Jeannie and Louis Rigod (opalbeach) Next Friday works for me. I'm enjoying the book.

message 21: by Jonathan (new)

Jonathan Lopez | 257 comments Yes, Friday sounds good to me too. I haven't started yet, but will get going on it this weekend.

message 22: by Carol (new)

Carol (goodreadscomcarolann) | 1140 comments Next Friday works best for me.

message 23: by AC (new)

AC | 151 comments Friday works for me as well... I look forward to the conversation.

message 24: by Heather (new)

Heather | 4 comments Great! Thank you all for your input. We will go with Friday then for our comments.

message 25: by Heather (new)

Heather | 4 comments Interesting tidbit about the artists of the day, including Michelangelo:

"...Michelangelo would become legendary for his ugliness...was indifferent to the state of his dress often going for months on end without changing his dogskin breeches."

It goes on to say "in the end ugly and eccentric artists would become so much the norm..."

message 26: by Heather (new)

Heather | 4 comments Does anyone know how old Ghiberti was when he and Brunelleschi competed to construct the baptistry doors? I think I missed that part, they both must have been fairly young...

message 27: by Jonathan (new)

Jonathan Lopez | 257 comments They were born within a year of each other. So Ghiberti would have been about 23 and Brunelleschi about 24 at the time of the competition for the doors in 1401.

message 28: by Monica (last edited Oct 08, 2010 02:48PM) (new)

Monica | 909 comments Not really that young. I want to say 40 but don't quote me. Brunelleschi was a bit disheveled, too. Ghiberti was born 1378 and the competition was 1418... God, I was right on the money!

message 29: by Jonathan (last edited Oct 08, 2010 03:00PM) (new)

Jonathan Lopez | 257 comments The competition for the doors, which Ghiberti won, was much earlier, Monica. It's covered in Chapter 2 of the book, and Brunelleschi's loss there sets up his pursuit of the commission for the dome during the competition of 1418-19, when he (Brunelleschi) was around 41.

message 30: by Monica (new)

Monica | 909 comments Oh I was thinking of the competition for the dome. I went to U of M but can't read!

message 31: by Jonathan (new)

Jonathan Lopez | 257 comments Actually very easy to mistake one competition for another, especially when they are discussed fairly close together in the text.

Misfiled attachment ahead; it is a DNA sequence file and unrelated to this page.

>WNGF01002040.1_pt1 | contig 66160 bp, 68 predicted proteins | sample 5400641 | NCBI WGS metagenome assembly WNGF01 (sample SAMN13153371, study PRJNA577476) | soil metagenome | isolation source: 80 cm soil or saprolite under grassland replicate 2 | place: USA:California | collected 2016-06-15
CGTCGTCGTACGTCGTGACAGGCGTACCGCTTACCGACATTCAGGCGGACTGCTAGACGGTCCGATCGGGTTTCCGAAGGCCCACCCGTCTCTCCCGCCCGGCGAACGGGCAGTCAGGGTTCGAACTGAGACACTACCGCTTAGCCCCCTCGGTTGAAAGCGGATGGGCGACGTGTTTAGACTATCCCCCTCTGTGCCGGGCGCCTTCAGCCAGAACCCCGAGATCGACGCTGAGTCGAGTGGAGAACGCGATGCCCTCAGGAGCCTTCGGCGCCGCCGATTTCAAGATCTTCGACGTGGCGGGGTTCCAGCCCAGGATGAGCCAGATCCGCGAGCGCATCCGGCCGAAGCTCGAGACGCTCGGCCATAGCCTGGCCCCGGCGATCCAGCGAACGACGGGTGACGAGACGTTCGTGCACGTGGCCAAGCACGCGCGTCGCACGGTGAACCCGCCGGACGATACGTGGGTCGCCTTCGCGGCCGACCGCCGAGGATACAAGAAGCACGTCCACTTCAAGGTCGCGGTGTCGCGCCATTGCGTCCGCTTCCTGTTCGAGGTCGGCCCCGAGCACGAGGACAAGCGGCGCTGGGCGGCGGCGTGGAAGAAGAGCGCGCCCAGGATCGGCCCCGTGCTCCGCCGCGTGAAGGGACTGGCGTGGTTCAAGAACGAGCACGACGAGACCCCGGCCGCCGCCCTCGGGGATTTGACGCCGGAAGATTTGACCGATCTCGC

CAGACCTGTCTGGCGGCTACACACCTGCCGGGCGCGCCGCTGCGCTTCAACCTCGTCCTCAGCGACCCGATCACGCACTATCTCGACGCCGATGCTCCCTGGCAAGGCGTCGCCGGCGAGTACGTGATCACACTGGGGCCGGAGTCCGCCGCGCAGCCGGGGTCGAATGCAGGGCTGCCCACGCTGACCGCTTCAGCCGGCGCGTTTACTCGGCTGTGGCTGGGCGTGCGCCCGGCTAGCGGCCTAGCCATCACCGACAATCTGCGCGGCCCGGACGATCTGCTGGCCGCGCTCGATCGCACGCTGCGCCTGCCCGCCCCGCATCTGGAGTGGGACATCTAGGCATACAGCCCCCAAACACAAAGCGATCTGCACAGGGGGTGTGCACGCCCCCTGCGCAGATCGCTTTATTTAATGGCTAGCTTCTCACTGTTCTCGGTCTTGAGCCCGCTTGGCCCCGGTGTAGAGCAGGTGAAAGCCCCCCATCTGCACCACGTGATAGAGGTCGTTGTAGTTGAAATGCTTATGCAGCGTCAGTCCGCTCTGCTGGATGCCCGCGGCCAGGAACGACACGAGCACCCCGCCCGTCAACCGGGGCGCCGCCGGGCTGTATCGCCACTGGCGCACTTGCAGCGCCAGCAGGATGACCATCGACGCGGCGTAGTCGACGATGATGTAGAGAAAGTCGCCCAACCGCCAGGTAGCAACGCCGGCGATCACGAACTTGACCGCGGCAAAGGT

message 32: by Robin (last edited Oct 08, 2010 04:10PM) (new)

Robin (goodreadscomtriviagoddessl) Heather, In Chapter 2, it states that in 1418 ,Filippo Brunelleschi was 41 years old And Lorenzo Ghiberti was 24 years old.

message 33: by Jonathan (last edited Oct 08, 2010 05:24PM) (new)

Jonathan Lopez | 257 comments This birthdate issue is becoming a distraction:

Filippo Brunelleschi, born 1377

Lorenzo Ghiberti, born 1378

Can we put this behind us now and maybe move on to something substantive relating to the book?

One issue that struck me as interesting was the loss of complex engineering knowledge after the fall of the Roman Empire. This meant that problems like the construction of large domes were a mystery in the 14th century though such domes had been built with some frequency and great skill in antiquity.

message 34: by Heather (new)

Heather | 4 comments That's why I thought it was cool that Brunelleschi went to Rome to study the ruins. I'm sure he got the ideas there that he needed, especially the pantheon. I think that dome is beautiful.

message 35: by Robin (new)

Robin (goodreadscomtriviagoddessl) I was ready for a discussion, I have the book, also have gone past page 50. Some parts of the book makes me question why we are reading such a book? The structure is amazing, and I get the rivalry between the two, and since my husband works in construction, which deals with concrete, I get all that. Was not here when you people voted for the reading material.

message 36: by Jonathan (last edited Oct 08, 2010 07:21PM) (new)